Paralegal Technology

The Paralegal Technology curriculum prepares you to perform legal tasks and assist lawyers with many types of legal work. A paralegal does not practice law, give legal advice, or represent clients in a court of law but they can assist with any type of legal work that a lawyer does. The Paralegal Technology program's primary goal is to provide you with the legal knowledge and practical skills necessary to become a competent, ethical professional.

Paralegals play an important role in allowing lawyers to provide high-quality, reasonably priced legal services. As a result, it is a fast-growing field. Paralegals, sometimes also called legal assistants, work in law firms, government agencies, business organizations, and anywhere else that a lawyer might work. After completing a two-year degree many paralegals go on to get a bachelor’s degree and some even go to law school.

Credentialing Options

Career Opportunities

Paralegal Technology

Frequently Asked Questions

You will need to follow the general enrollment process for GTCC, found here.  During the advising process you will have the opportunity to indicate your desire to study within this curriculum. Your advisor will help you sign up for the specific courses you need.

Pamela E. Hollern is an attorney-at-law and the lead instructor of the Paralegal Program.  She has taught at GTCC since 2012 and her specialties include legal research and writing and civil litigation.  She earned her undergraduate degree from Northwestern University and graduated cum laude from Arizona State University’s School of Law.  She was the Note & Comment Editor of the Arizona State Law Journal and was a legal research and writing instructor for first year law students.  She took and passed the bar exam in Arizona, Ohio, and North Carolina and received the top score on the Ohio bar exam.  She practiced commercial litigation at prominent large law firms in Phoenix, Arizona and Cleveland, Ohio.  Prof. Hollern left the practice of law to work for Thomson Reuters, training large law firm attorneys and paralegals on the online legal research tool, Westlaw.  She was one of the top Account Representatives, earning a trip to Boston for her efforts.  In 2006, the Ohio native moved to Greensboro and practiced law at a boutique business firm before starting her employment at GTCC.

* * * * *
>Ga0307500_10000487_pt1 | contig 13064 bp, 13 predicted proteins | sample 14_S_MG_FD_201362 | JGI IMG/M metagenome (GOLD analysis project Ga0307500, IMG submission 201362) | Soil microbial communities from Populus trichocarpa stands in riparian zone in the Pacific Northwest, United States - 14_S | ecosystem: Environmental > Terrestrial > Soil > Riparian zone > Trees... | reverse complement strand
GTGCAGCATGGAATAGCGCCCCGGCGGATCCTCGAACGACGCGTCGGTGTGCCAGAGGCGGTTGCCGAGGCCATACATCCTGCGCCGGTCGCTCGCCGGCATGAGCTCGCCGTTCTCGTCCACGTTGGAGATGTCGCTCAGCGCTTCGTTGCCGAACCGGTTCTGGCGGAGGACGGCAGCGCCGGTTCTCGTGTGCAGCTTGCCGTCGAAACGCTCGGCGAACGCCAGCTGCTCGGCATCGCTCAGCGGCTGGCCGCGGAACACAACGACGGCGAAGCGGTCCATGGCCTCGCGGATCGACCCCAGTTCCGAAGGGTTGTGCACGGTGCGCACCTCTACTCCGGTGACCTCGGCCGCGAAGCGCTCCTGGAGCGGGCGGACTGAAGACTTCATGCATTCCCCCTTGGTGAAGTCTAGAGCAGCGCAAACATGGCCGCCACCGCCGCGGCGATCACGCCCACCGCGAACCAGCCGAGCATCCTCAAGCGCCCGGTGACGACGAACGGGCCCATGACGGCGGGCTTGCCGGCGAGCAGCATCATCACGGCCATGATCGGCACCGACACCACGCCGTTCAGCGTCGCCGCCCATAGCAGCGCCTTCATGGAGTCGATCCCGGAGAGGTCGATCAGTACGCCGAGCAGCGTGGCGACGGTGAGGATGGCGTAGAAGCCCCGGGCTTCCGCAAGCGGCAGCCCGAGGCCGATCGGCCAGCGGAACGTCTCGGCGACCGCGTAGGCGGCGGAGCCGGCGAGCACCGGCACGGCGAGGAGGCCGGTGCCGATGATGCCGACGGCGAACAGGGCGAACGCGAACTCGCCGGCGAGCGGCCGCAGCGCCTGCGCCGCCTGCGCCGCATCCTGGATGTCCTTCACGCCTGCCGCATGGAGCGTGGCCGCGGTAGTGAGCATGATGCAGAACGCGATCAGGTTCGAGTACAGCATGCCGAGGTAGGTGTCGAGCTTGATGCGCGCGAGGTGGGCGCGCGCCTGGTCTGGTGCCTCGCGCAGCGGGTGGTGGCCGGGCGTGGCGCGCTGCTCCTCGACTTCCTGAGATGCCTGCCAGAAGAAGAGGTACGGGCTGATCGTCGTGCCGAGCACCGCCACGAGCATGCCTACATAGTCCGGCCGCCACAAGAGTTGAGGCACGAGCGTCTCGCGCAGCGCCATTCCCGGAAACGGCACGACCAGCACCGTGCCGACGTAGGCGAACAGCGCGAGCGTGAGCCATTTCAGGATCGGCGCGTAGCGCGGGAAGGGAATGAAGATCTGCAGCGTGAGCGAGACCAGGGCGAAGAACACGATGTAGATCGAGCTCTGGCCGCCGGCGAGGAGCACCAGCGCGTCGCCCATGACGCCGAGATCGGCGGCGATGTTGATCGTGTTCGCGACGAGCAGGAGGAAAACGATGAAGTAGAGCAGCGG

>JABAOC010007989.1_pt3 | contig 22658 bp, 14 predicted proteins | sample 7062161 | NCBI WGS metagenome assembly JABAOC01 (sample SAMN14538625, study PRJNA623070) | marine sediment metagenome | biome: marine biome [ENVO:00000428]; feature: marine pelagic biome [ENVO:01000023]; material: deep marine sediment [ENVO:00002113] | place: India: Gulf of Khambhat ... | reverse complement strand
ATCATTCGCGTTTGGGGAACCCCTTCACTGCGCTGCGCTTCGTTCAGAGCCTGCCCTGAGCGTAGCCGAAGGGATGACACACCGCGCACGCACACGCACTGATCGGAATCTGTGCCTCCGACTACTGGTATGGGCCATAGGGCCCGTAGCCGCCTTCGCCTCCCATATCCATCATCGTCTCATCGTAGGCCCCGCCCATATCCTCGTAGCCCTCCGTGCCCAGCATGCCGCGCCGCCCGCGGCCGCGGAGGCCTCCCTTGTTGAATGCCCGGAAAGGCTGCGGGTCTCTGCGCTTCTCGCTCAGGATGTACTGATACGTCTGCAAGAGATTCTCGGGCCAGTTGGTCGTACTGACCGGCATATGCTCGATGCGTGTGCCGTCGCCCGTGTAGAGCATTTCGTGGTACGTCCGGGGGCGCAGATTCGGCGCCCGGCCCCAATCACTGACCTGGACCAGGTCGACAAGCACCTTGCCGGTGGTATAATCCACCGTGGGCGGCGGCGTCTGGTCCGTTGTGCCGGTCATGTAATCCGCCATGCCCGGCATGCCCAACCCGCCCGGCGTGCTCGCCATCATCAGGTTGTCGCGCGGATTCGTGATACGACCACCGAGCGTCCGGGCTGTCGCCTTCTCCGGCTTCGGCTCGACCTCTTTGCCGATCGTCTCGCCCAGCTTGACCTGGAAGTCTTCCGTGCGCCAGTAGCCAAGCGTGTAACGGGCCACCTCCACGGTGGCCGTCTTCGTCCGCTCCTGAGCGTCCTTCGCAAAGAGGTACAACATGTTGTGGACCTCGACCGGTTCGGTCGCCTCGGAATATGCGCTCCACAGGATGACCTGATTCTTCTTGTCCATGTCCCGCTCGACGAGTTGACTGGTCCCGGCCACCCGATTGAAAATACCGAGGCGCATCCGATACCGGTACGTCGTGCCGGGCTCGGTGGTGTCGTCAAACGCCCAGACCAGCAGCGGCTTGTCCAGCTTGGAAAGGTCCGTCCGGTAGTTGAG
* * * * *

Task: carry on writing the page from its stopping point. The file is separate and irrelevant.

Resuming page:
Robert S. Payne is an attorney-at-law who received his BA in Political Science from UNC-Chapel Hill. After four years in the Air Force, he attended and graduated from UNC-Chapel Hill Law School. Following admission to the North Carolina Bar, Prof. Payne practiced law with an emphasis on civil litigation, and a concentration in landlord-tenant law, Fair Housing, and advocacy before administrative agencies. He has worked in a variety of legal settings, including as an attorney with Legal Services, as a sole practitioner, in a large private law firm, and in state and local government agencies. Prof. Payne has represented clients before every level of court from Small Claims to the United States Supreme Court. At every stage of his career, he has hired, trained and supervised paralegals. Since 2000, Prof. Payne has been a fulltime Associate Professor and an Adjunct Instructor in the Paralegal Program at Guilford Technical Community College, teaching face-to-face and online classes.